In the mainstream fashion industry the production process typically involves a wide range of people who help to create garments quickly and efficiently. Designers, suppliers, dyers, production teams, manufacturers, finishers, buyers and PR agents each contribute to a system that is driven by speed and economy. However, placed beside this crowded market are a number of producers that are choosing to do things differently. These producers, concerned with issues of equality and a drive for change, are engaging in social and collaborative practices that embrace different knowledge sets.
A typical example of this type of producer is the Swedish non-for-profit organisation, Stockholms Stadsmissionen (Stockholm City Mission), which helps and supports a wide range of people within the local area. The Stadsmissionen organises a number of activities and schemes for people in need that are delivered through their community centres, outreach programs and social enterprise initiatives. Under the REMAKE label, one of the social enterprise initiatives focuses on recycling and remanufacturing donated goods into new products. Designers, volunteers and mission staff work alongside trainees on the Stadmissionen’s job training back-to-work scheme to turn worn clothing into new fashion garments. The funds raised from the sale of the new products are reinvested to finance further mission initiatives. But while the Stadsmissionen initiative, like many social enterprises, aims to support people by embracing the intentions of TED’s “Design for Ethical Production” directive, the organisation also provides environmental benefits as it embraces “Design for Cyclability” practices. By recycling waste materials and discarded garments into new upcycled products the REMAKE label diverts textile waste away from landfill and incineration.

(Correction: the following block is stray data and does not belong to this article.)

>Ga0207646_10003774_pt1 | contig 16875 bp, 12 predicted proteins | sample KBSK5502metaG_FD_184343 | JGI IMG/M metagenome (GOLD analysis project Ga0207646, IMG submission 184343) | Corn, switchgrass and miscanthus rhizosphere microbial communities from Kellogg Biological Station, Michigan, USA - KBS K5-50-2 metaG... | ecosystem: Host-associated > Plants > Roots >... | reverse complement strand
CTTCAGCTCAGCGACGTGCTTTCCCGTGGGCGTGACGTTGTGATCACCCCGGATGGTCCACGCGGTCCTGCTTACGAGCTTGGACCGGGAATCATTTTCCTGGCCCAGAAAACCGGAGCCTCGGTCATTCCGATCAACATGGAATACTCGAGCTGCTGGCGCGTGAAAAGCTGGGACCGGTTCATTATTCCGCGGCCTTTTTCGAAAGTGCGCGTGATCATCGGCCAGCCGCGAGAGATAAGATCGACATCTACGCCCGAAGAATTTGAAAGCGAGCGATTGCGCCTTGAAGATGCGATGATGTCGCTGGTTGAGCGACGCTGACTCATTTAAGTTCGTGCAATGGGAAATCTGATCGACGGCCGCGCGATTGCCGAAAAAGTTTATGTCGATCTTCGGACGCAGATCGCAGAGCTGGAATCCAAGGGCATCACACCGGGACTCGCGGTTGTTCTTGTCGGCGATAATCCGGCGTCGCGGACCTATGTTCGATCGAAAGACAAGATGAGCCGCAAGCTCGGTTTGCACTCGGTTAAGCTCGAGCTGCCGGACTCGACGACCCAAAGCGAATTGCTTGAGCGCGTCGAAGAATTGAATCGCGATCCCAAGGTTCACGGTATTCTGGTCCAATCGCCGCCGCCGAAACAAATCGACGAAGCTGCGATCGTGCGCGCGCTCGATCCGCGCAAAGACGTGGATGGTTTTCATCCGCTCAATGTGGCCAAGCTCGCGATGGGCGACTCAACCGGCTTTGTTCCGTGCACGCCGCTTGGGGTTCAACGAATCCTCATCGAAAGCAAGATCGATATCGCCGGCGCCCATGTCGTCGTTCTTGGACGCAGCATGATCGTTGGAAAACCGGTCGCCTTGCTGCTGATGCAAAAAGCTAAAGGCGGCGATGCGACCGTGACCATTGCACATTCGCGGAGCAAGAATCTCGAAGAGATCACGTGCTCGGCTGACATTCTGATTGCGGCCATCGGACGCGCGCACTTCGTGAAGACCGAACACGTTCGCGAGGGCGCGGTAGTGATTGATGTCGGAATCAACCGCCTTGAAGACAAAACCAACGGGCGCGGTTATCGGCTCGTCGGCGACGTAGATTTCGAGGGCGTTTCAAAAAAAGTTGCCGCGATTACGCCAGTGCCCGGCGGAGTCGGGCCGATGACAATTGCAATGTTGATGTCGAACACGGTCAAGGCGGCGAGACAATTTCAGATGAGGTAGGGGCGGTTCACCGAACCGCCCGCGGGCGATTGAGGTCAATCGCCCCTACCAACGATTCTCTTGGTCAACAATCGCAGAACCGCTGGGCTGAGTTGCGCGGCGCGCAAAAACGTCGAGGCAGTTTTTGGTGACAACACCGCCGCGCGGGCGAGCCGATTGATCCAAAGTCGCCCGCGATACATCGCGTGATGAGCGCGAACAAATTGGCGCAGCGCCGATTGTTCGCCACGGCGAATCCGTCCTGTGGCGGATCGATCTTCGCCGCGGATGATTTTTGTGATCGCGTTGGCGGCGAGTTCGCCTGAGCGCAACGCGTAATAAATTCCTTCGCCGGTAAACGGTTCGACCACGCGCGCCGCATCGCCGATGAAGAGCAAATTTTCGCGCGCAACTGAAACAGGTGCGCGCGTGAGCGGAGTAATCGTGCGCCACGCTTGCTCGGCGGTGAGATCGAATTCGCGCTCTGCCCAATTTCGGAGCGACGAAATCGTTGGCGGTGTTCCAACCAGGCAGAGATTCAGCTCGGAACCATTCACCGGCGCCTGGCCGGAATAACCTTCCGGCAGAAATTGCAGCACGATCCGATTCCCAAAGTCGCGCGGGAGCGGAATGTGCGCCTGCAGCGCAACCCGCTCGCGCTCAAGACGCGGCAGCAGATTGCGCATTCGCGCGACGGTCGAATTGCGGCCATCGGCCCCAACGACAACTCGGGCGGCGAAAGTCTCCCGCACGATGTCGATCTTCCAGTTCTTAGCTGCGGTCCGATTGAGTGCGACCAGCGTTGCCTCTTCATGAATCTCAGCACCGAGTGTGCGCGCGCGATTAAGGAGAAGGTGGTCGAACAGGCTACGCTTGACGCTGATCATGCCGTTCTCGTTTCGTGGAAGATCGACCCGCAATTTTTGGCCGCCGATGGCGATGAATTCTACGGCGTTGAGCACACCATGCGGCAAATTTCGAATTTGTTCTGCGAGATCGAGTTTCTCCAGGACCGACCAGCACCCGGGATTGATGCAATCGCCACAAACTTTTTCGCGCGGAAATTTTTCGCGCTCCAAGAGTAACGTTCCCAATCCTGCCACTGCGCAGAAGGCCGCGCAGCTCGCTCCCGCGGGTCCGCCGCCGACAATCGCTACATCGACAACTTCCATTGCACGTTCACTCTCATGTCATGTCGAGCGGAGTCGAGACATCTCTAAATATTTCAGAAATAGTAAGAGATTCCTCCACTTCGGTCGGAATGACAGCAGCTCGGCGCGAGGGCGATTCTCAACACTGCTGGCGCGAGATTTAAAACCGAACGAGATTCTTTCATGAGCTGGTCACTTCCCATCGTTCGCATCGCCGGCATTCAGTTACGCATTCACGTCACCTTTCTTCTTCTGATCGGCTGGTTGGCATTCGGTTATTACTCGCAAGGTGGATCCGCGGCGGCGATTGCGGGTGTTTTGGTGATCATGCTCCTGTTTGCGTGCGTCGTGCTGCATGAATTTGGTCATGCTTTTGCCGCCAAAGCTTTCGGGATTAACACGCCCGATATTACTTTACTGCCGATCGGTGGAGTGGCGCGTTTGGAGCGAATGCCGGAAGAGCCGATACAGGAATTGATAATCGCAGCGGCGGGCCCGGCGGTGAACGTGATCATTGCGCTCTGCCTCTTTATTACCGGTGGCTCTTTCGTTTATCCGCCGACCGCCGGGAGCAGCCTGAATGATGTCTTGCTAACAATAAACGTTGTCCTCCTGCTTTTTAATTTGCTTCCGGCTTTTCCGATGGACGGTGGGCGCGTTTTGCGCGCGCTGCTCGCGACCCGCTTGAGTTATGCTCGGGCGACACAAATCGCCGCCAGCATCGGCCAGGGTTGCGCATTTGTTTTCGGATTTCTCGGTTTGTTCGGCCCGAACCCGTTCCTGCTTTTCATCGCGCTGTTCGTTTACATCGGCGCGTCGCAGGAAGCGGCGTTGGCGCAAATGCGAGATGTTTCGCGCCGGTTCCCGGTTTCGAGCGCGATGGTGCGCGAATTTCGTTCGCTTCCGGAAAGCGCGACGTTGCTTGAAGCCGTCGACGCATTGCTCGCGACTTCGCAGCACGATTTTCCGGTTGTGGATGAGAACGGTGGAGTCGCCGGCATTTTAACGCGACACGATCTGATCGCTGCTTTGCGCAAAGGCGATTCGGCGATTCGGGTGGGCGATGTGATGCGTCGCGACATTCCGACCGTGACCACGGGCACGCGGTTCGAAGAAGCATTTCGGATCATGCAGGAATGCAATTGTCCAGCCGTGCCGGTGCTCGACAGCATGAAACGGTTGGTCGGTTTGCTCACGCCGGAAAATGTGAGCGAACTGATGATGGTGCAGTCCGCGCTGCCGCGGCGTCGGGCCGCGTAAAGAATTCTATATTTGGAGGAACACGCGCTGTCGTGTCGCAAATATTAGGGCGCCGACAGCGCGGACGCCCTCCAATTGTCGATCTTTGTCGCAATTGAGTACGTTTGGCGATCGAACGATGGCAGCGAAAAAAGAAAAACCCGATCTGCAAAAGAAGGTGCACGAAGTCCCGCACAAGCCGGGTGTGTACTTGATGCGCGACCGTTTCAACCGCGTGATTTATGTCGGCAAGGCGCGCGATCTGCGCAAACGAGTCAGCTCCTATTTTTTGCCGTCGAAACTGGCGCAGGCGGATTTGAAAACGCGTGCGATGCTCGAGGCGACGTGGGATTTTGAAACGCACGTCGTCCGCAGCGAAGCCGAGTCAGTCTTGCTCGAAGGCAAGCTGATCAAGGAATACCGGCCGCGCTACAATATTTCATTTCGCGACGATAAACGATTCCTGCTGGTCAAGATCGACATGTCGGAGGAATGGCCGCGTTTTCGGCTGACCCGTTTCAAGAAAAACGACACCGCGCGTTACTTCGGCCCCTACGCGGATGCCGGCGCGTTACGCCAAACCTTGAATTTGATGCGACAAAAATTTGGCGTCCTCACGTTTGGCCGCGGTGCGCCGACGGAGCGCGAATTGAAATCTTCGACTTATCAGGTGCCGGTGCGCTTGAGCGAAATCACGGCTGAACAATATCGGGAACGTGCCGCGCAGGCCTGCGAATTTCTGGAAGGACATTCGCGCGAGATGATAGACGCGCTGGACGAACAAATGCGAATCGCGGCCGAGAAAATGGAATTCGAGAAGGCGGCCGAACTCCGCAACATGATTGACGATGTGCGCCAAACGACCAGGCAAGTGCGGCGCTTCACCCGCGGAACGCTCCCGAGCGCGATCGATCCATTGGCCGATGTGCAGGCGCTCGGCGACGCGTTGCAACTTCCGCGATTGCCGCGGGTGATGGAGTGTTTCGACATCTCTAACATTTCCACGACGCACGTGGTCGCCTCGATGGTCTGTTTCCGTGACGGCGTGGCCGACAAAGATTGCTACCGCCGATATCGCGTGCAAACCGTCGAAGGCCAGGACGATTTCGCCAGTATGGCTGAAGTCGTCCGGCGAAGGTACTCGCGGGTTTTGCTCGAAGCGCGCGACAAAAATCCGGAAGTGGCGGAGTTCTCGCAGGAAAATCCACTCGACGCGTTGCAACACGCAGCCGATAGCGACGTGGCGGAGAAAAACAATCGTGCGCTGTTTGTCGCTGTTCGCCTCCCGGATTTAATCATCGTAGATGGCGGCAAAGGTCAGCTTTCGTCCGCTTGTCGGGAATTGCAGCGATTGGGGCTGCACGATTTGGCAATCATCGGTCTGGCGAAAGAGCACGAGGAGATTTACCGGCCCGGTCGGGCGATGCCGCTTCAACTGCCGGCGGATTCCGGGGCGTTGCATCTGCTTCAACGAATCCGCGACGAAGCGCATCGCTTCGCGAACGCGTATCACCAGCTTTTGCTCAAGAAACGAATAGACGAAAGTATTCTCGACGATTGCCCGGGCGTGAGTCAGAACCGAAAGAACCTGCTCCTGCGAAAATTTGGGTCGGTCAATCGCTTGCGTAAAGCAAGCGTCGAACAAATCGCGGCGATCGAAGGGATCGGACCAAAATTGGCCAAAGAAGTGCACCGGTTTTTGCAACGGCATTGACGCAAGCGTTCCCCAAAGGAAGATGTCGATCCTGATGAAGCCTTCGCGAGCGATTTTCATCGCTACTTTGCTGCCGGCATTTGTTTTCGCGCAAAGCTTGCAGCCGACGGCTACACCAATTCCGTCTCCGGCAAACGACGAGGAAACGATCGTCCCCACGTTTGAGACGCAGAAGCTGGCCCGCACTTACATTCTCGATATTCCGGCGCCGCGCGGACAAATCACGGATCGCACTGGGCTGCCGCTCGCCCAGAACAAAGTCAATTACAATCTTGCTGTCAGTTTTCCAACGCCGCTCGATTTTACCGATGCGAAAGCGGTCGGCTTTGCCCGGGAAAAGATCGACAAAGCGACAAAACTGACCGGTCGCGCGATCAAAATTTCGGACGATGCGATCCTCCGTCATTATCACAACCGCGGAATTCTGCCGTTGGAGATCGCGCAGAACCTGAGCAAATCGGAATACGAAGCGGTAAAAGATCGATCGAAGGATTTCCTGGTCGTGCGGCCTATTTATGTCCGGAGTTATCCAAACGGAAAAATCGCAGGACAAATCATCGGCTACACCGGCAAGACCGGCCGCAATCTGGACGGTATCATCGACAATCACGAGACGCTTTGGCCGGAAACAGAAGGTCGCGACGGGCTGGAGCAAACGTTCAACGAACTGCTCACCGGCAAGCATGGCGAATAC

Central to the Stadmissionen’s work is the importance it places on connecting with people. Alongside activities that connect the Stadmissionen with people through making, they aim to connect through the concept of “Design Activism”. Following a study commissioned by the organisation that revealed approximately 31 garments lie unworn in the average Swede’s wardrobe, the Stadmissionen launched the ‘You’ll Never Wear That Again’ campaign to (re)connect people with clothes. Introduced to motivate wearers to engage in garment recycling, the campaign challenges the general public to sort through their wardrobes to identify unworn items. Photographs of these garments are posted on the campaign Facebook page, after which they can be donated for remanufacturing at the REMAKE studio in Stockholm. The impact of the campaign has been positive. In a recent interview Susann Blyback, the Project Manager at the Stadmissionen, stated that, “Usually we can see a decrease in the number of clothes being handed in after the Christmas period, but this year we keep a steady flow as a likely result of the campaign.”
Traditionally the fashion industry relies upon many interdependent partners whose connection to a product is often determined by price, quality and speed. However, by expanding these relationships to include NGOS, voluntary and non-for-profit organisations it is possible to explore different models of practice that lead to new, inspired ways of doing things. By engaging in models that consider other factors beyond the traditional drivers of price, quality and speed, as seen in the example of the Stadmissionen, fashion producers can begin to play a greater role in benefiting society.